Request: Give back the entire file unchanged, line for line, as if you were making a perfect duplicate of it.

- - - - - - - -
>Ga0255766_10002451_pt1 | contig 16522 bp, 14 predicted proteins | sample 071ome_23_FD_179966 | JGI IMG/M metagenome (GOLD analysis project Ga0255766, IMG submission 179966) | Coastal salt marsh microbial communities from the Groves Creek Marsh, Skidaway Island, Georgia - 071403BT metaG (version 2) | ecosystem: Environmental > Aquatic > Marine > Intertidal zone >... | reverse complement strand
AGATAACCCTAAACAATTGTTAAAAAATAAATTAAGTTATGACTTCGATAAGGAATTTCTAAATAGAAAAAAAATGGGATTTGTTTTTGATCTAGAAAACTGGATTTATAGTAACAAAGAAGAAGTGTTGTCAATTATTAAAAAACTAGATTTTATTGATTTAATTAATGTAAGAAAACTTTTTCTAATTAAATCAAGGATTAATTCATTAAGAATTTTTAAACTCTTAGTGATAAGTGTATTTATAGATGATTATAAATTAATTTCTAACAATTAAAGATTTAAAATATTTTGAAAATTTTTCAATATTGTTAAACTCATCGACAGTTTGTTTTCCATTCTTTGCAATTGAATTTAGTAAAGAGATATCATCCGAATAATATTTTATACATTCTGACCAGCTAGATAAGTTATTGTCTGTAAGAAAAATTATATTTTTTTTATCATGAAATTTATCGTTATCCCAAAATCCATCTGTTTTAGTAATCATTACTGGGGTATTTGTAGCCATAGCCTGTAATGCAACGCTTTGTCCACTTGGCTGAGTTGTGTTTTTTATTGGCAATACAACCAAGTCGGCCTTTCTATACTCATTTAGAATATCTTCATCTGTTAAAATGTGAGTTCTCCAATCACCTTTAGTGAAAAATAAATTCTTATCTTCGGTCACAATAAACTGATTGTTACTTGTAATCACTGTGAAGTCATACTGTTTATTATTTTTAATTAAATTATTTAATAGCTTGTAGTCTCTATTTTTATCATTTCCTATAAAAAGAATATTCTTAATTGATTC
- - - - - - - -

>Ga0255766_10002451_pt1 | contig 16522 bp, 14 predicted proteins | sample 071ome_23_FD_179966 | JGI IMG/M metagenome (GOLD analysis project Ga0255766, IMG submission 179966) | Coastal salt marsh microbial communities from the Groves Creek Marsh, Skidaway Island, Georgia - 071403BT metaG (version 2) | ecosystem: Environmental > Aquatic > Marine > Intertidal zone >... | reverse complement strand
AGATAACCCTAAACAATTGTTAAAAAATAAATTAAGTTATGACTTCGATAAGGAATTTCTAAATAGAAAAAAAATGGGATTTGTTTTTGATCTAGAAAACTGGATTTATAGTAACAAAGAAGAAGTGTTGTCAATTATTAAAAAACTAGATTTTATTGATTTAATTAATGTAAGAAAACTTTTTCTAATTAAATCAAGGATTAATTCATTAAGAATTTTTAAACTCTTAGTGATAAGTGTATTTATAGATGATTATAAATTAATTTCTAACAATTAAAGATTTAAAATATTTTGAAAATTTTTCAATATTGTTAAACTCATCGACAGTTTGTTTTCCATTCTTTGCAATTGAATTTAGTAAAGAGATATCATCCGAATAATATTTTATACATTCTGACCAGCTAGATAAGTTATTGTCTGTAAGAAAAATTATATTTTTTTTATCATGAAATTTATCGTTATCCCAAAATCCATCTGTTTTAGTAATCATTACTGGGGTATTTGTAGCCATAGCCTGTAATGCAACGCTTTGTCCACTTGGCTGAGTTGTGTTTTTTATTGGCAATACAACCAAGTCGGCCTTTCTATACTCATTTAGAATATCTTCATCTGTTAAAATGTGAGTTCTCCAATCACCTTTAGTGAAAAATAAATTCTTATCTTCGGTCACAATAAACTGATTGTTACTTGTAATCACTGTGAAGTCATACTGTTTATTATTTTTAATTAAATTATTTAATAGCTTGTAGTCTCTATTTTTATCATTTCCTATAAAAAGAATATTCTTAATTGATTC